Chemotherapy Drugs Can Harm Cancer Care Workers
Exposure to chemotherapy can create hazards for nurses, pharmacists as they deliver lifesaving care to patients, but use of protective devices remains low.
Chemotherapy drugs are lifesaving to cancer patients, but these toxic drugs are hazardous to the health care workers who come into contact with them. Despite the risks, many health care workers do not use recommended personal protective equipment such as gloves or gowns when handling chemotherapy.
A study from the University of Michigan Rogel Cancer Center sought to improve nurses’ handling of chemotherapy by delivering an educational intervention with quarterly reminders and tailored messages. But despite the strong study design and quality intervention, it did not increase use of protective gear.
“We didn’t really move the needle at all. As a practicing nurse it’s disappointing. We were hoping we could develop a bundled intervention that cancer centers and others can use,” says lead study author Christopher R. Friese, Ph.D., R.N., Elizabeth Tone Hosmer Professor of Nursing and a professor of health management and policy at the University of Michigan.
Risk for caregivers
Exposure to chemotherapy occurs when health care workers inhale vapors or touch contaminated surfaces. Studies have found that nurses who reported handling hazardous drugs had twice the risk of reproductive problems. Other studies report incidences of rare cancers and various respiratory and skin conditions resulting from exposure.
“This is an invisible threat,” Friese says. “It’s unlike the needle stick where you know when you’ve been stuck by a needle. Early on we could understand that a needle stick conveyed serious health risks. With chemotherapy exposure, we don’t have that smoking gun. This is a subtle threat, but it’s a daily threat.”
Guidelines from professional societies recommend protective gear including double gloves, eye protection and respirators. These were built into the intervention Friese and colleagues developed.
It was a randomized trial including 396 nurses from 12 ambulatory cancer programs. In one arm, nurses received one-hour educational modules about personal protective equipment with tailored messaging addressing their reported barriers to use. They also were asked to report chemotherapy drugs spills and submit plasma samples for analysis. The control arm had only the educational modules.
Did intervention help?
After two years of the program, the researchers found little difference in the use of personal protection equipment between the two groups and no change over the course of the study. Results are published in Oncology Nursing Forum.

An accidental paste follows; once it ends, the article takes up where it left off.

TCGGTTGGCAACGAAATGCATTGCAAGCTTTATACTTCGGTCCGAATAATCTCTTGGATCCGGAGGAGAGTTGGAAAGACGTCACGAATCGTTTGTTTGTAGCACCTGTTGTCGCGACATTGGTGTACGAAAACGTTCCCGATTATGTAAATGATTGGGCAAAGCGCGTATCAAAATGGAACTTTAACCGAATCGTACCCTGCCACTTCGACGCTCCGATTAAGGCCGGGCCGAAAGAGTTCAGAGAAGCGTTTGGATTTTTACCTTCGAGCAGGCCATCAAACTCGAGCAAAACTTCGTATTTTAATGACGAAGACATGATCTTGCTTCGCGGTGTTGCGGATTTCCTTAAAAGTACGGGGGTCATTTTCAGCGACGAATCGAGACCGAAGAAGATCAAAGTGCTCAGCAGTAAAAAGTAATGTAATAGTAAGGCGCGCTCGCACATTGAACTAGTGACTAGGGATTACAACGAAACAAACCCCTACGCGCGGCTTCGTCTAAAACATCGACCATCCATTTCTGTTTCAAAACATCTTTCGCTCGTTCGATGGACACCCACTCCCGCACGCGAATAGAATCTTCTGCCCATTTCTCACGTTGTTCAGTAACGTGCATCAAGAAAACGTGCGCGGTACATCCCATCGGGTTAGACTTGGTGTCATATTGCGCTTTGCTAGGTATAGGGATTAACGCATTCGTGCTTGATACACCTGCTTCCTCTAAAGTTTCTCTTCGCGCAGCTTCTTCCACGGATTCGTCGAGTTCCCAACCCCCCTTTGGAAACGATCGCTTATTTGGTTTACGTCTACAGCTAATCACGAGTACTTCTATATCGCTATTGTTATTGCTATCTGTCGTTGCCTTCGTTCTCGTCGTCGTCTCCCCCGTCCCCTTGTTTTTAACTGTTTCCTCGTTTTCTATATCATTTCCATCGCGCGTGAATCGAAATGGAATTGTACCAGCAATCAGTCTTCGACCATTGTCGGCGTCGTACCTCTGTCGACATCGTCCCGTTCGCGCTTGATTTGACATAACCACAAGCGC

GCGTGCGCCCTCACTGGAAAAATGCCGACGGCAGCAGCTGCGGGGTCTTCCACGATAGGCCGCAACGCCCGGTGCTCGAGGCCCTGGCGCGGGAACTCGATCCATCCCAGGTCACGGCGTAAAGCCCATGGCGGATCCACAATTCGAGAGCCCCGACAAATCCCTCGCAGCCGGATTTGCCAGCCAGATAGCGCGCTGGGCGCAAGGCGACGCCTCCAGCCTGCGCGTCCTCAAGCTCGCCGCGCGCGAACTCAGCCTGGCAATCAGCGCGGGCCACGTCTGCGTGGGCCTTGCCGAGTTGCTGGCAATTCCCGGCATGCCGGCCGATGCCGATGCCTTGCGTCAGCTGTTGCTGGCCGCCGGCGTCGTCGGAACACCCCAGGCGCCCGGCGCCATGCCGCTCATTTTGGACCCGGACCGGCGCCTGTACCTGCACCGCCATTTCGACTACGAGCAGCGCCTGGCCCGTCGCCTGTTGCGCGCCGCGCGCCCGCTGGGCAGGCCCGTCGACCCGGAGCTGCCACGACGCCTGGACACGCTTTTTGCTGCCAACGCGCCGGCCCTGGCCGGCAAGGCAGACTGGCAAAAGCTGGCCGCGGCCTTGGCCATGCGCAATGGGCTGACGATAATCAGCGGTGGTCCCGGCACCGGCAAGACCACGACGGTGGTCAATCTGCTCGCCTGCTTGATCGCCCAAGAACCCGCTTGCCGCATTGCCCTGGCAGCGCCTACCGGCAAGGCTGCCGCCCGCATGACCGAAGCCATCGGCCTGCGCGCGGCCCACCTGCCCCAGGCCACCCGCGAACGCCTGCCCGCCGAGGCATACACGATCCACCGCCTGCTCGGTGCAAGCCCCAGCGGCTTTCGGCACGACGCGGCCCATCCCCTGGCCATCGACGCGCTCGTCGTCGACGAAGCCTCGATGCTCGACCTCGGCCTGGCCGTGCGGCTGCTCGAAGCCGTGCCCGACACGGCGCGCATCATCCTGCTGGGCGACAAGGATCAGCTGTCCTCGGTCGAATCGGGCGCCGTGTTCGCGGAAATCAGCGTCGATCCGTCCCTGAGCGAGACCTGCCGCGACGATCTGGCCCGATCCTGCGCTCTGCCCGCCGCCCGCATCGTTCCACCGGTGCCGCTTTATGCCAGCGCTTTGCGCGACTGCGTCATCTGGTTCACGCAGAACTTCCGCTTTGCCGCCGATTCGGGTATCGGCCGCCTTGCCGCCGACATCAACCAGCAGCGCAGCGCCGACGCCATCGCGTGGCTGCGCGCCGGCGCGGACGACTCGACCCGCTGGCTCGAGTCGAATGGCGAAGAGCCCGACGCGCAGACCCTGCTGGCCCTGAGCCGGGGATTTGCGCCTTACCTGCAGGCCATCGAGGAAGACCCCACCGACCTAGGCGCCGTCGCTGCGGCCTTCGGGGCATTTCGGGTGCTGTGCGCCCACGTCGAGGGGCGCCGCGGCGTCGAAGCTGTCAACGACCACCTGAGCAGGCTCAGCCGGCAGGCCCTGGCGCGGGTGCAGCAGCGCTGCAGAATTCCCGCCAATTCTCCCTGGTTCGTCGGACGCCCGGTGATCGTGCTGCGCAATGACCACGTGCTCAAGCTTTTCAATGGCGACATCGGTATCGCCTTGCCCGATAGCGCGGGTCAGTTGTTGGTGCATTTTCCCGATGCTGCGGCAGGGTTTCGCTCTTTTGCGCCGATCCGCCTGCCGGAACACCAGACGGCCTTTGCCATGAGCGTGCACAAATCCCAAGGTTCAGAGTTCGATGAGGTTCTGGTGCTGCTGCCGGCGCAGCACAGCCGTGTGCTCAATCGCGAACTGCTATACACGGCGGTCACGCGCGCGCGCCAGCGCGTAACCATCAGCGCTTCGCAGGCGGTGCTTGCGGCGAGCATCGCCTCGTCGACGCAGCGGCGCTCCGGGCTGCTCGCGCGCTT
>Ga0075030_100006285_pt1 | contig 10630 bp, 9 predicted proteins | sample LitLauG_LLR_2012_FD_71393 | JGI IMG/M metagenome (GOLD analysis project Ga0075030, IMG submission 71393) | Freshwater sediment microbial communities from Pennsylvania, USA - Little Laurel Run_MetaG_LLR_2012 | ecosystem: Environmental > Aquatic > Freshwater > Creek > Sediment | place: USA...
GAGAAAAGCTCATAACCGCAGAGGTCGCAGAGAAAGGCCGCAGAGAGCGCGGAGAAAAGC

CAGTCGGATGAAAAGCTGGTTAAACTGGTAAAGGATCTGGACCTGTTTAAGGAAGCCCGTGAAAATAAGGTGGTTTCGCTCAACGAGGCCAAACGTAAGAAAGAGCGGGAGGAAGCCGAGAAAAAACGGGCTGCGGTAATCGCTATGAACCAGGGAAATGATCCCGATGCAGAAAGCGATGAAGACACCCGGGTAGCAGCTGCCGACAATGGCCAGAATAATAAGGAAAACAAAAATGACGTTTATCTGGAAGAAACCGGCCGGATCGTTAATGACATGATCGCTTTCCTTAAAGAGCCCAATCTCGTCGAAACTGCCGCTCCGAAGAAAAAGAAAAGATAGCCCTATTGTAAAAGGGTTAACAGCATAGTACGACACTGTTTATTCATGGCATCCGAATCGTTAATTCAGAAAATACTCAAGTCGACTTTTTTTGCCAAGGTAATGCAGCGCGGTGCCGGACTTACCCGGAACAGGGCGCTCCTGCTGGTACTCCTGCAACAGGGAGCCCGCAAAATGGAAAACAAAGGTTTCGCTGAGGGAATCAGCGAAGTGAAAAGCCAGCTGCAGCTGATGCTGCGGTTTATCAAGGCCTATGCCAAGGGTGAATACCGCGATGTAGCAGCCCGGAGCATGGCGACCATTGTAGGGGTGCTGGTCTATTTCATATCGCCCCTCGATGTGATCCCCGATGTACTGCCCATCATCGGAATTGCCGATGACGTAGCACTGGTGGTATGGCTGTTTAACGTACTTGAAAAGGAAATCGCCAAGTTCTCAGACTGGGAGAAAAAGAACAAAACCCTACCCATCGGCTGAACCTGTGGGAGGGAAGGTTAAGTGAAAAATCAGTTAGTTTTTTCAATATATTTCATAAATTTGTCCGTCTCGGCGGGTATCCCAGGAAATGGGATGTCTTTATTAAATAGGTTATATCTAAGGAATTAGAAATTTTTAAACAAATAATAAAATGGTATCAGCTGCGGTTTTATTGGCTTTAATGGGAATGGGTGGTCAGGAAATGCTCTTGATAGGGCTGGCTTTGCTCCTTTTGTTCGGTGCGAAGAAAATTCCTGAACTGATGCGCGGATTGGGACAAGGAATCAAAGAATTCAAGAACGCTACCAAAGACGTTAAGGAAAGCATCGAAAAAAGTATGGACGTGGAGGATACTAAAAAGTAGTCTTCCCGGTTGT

Researchers cite several possible reasons the intervention was not successful, including the quality of the content and technology barriers that made watching the video modules difficult. Another problem is that many of these protective devices are cumbersome. Workers report that the gear is hot, uncomfortable and difficult to apply and use safely.
Something must change, Friese says. Health care workers continue to report exposure hazardous drugs. An earlier study by Friese found nearly 17 percent of nurses who work in outpatient chemotherapy infusion centers said they had been exposed to chemotherapy on their skin or eyes.
“Health care workers face many challenges in these busy cancer centers, treating a lot of patients with complex needs using increasingly complex treatments,” Friese says. “It’s time for the field to reexamine the issue of hazardous drug exposure. Both leaders and frontline clinicians need to work together to make sure the people handling these drugs are doing so as safely as they can.”
The researchers propose three ways to start moving the needle on the issue:
- Engage health system leadership to have a dialogue with staff about personal protection for those who handle hazardous drugs.
- Develop better personal protective equipment that is easy to use, affordable and protective against hazardous drug exposure.
- Collect data through a registry to identify and track the health risks from exposure.
Friese uses the analogy of the airplane safety rule to put on your own mask before helping others.
“We need to really anchor that into our community,” he says. “Unless you take good care of yourself, you can’t be there to take good care of your patient.”